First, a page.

By Desh Kapur
Iconic and legendary is the only way to describe Boston band Pixies. If you’re not familiar with them you will almost definitely be familiar with one of the plethora of bands and artists that state Pixies as a major influence on them musically, such acts as Nirvana, Radiohead, Smashing Pumpkins, Blur and Weezer to name just five.
Pixies play their own brand of alternative rock which includes influences of punk and surf rock. Formed in 1986 by Frank Black (vocals, rhythm guitar), Joey Santiago (lead guitar) and then with the addition of legendary bass player Kim Deal and drummer David Lovering, the Pixies were born. They split up in 1993 before reforming in 2004; the line-up has pretty much stayed the same except for the exit of Kim Deal 2013 who was eventually replaced with Paz Lenchantin.
So here we are in 2019 at the sold out O2 Apollo in Manchester to see them play live over 30 years since their inception, promoting their 7th and newest long player, “Beneath The Eyrie”
So the stage is set, figuratively speaking, and the band launch into “Debaser” the first song on their 1989 album Doolittle. Pixies songs are famous for their dynamic "loud-quiet" shifts and song structures and their jarring alt rock sound. “Debaser” is a perfect example of the Pixies at their best; quiet and restrained verse and Frank Black aka Black Francis sings his aggressive wailing chorus; great on record, even better live!!! This is followed up by “Wave Of Mutilation”, again off Doolittle then “Planet Of Sound” and then a real blast from the past, as they launch into “Isla de Encanta” from their debut EP, released way back in 1987. By now the air is crackling in the packed O2. The crowd are beyond the promised land as Black and his band-mates keep cranking out the songs. There is no time for audience interaction as they play track after track. “Crackity Jones” is blasted at us before the first track off the new record, “St. Nazaire”, is aired and if you think the band has softened on this new record you would be sadly mistaken “Beneath The Eyrie” is the Pixies back doing what they do best.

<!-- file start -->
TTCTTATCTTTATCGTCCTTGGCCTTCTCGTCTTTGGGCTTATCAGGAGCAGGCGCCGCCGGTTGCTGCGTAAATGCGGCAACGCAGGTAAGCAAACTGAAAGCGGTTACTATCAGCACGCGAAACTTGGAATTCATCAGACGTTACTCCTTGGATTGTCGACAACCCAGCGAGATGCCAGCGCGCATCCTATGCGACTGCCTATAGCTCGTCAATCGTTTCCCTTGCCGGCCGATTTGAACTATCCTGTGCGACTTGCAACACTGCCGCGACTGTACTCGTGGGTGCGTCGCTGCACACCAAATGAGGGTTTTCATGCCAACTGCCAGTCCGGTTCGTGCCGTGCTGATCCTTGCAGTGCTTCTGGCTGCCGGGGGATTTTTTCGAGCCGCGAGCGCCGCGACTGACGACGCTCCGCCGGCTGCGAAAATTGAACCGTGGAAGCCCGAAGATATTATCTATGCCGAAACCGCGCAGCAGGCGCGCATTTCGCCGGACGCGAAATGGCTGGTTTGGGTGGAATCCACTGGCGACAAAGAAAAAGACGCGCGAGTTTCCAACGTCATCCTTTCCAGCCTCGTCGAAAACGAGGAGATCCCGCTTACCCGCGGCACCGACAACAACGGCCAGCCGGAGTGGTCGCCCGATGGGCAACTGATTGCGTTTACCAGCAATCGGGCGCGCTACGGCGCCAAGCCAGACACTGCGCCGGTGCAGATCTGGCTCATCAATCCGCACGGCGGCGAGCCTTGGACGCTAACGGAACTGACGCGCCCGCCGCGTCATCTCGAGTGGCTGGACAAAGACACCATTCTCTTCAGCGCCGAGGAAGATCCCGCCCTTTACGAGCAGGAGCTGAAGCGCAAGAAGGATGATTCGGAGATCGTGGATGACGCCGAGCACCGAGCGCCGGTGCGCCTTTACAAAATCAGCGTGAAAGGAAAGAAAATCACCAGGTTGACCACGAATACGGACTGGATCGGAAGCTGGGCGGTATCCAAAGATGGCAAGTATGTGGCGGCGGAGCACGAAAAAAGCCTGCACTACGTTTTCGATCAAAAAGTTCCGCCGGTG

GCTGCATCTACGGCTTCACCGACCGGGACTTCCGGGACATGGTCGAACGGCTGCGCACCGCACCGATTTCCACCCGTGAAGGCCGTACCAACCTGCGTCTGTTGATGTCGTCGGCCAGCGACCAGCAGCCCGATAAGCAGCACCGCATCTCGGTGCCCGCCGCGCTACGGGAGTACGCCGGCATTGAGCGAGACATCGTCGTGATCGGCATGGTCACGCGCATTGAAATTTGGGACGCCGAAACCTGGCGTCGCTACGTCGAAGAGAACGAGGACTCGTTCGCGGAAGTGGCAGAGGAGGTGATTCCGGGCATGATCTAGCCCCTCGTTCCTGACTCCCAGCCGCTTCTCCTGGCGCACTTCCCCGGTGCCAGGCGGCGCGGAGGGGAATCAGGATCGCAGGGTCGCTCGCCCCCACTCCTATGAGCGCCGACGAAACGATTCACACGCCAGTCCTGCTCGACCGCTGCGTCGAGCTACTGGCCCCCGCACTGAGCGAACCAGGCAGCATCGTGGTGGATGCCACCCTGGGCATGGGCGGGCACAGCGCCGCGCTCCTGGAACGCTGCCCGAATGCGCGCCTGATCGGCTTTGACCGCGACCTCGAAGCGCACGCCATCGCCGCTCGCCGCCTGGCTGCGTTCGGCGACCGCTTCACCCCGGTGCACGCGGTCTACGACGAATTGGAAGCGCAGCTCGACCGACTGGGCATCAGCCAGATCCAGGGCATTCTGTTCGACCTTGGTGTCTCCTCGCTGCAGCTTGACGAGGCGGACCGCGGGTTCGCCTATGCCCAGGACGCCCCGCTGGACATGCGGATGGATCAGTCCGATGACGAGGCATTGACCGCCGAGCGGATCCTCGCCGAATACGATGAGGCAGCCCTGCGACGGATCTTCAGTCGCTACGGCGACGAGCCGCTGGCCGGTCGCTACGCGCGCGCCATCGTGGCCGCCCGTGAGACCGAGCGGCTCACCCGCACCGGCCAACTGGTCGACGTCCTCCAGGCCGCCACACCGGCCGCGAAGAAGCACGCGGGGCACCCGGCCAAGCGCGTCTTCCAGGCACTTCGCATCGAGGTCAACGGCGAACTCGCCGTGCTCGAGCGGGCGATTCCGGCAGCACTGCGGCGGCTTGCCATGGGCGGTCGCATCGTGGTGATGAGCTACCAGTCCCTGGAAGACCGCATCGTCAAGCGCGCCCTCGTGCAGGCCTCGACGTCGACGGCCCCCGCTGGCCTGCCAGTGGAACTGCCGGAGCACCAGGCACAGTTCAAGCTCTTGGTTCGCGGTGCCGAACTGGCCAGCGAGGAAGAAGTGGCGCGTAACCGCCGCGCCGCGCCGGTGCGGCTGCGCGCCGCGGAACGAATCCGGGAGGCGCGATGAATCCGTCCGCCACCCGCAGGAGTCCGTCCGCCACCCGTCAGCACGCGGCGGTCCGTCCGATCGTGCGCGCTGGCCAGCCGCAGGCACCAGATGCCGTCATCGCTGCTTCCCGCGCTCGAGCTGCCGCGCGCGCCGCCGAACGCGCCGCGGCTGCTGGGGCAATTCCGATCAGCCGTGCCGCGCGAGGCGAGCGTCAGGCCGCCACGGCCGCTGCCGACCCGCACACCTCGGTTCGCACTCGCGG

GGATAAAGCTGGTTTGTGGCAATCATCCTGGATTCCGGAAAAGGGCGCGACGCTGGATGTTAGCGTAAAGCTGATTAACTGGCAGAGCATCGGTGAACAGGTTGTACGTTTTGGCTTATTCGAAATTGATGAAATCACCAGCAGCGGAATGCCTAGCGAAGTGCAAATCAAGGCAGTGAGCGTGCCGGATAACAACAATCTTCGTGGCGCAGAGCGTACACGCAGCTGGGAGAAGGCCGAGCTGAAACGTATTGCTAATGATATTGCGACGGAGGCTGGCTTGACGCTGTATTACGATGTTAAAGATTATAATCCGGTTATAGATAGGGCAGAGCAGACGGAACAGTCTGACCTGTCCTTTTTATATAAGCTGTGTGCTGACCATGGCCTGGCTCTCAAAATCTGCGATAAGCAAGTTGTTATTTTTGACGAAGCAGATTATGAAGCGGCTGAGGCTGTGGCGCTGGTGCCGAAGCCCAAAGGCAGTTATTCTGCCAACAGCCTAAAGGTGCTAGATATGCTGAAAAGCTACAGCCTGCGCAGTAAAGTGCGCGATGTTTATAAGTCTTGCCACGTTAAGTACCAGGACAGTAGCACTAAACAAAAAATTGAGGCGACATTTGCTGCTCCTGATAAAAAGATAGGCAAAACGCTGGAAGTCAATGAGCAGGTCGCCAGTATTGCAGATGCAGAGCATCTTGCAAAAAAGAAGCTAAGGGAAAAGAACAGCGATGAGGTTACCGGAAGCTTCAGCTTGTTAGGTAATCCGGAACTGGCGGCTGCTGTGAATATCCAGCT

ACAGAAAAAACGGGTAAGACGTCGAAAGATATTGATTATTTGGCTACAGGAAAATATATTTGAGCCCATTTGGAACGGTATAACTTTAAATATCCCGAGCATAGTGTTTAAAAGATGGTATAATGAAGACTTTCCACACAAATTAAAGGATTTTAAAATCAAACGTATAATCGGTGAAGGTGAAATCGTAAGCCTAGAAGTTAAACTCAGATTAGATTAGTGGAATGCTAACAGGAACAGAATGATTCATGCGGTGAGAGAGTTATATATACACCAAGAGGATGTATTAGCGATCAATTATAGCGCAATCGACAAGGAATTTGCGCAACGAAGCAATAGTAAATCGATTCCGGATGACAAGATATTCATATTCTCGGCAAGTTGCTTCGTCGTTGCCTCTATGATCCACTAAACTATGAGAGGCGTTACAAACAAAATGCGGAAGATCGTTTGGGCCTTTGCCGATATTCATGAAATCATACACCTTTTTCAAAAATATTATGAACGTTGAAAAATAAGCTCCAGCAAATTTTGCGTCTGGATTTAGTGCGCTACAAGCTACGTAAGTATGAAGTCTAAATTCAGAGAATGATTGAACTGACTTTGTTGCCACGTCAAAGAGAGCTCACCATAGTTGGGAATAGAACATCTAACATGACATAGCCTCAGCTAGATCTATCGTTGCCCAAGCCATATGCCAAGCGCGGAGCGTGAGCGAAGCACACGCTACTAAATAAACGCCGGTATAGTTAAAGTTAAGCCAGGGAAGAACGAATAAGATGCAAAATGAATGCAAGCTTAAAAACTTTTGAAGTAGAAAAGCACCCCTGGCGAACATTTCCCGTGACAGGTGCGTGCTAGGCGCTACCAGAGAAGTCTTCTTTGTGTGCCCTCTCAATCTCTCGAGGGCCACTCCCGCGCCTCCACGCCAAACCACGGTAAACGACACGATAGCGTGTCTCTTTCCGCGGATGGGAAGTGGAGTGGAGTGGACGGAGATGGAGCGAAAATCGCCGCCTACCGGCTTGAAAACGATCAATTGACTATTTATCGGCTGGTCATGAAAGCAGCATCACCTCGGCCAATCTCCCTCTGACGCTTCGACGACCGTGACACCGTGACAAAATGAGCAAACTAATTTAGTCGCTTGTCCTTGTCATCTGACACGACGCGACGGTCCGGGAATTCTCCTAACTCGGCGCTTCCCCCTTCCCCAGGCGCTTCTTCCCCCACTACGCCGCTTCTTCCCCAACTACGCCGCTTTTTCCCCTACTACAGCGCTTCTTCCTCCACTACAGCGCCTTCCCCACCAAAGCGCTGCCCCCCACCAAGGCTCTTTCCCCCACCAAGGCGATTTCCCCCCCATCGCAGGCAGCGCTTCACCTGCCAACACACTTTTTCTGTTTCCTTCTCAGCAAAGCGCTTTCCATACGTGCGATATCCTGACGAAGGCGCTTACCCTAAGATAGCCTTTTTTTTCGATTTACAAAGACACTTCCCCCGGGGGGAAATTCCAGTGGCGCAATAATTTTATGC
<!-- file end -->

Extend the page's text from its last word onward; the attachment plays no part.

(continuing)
All in all I think the Pixies played over 36 songs tonight, and sweat is dripping from the walls and everybody in the venue, including the band. “Catfish Kate”, “Los Surfers Muertos”, “Graveyard Hill”, “Monkey Gone To Heaven”, “Velouria”, “Silver Bullet”, “Mr Greaves” and at some points it feels like there is no time to breathe. There is even time for a Jesus And The Mary Chain cover in “Head On”, but my personal favourite song of the night is the brilliantly dark and insane, lo fi hi fi “Where is my Mind”, a track which was brought Pixies to a whole new generation through the film “Fight Club” when it was played over the ending; the song choice was just perfect.
The night came to an end with a one song encore and that was that. Everyone was buzzing; I’m sure nobody could sleep for hours after! Pixies are iconic and as I said in the beginning of this review their influence on modern Alt rock is second to none, but I think it is best summed up by a quote from Gary Smith, who produced their Come on Pilgrim album, when he commented “I've heard it said about The Velvet Underground, that while not a lot of people bought their albums, everyone who did started a band. I think this is true about the Pixies as well”
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Where is My Mind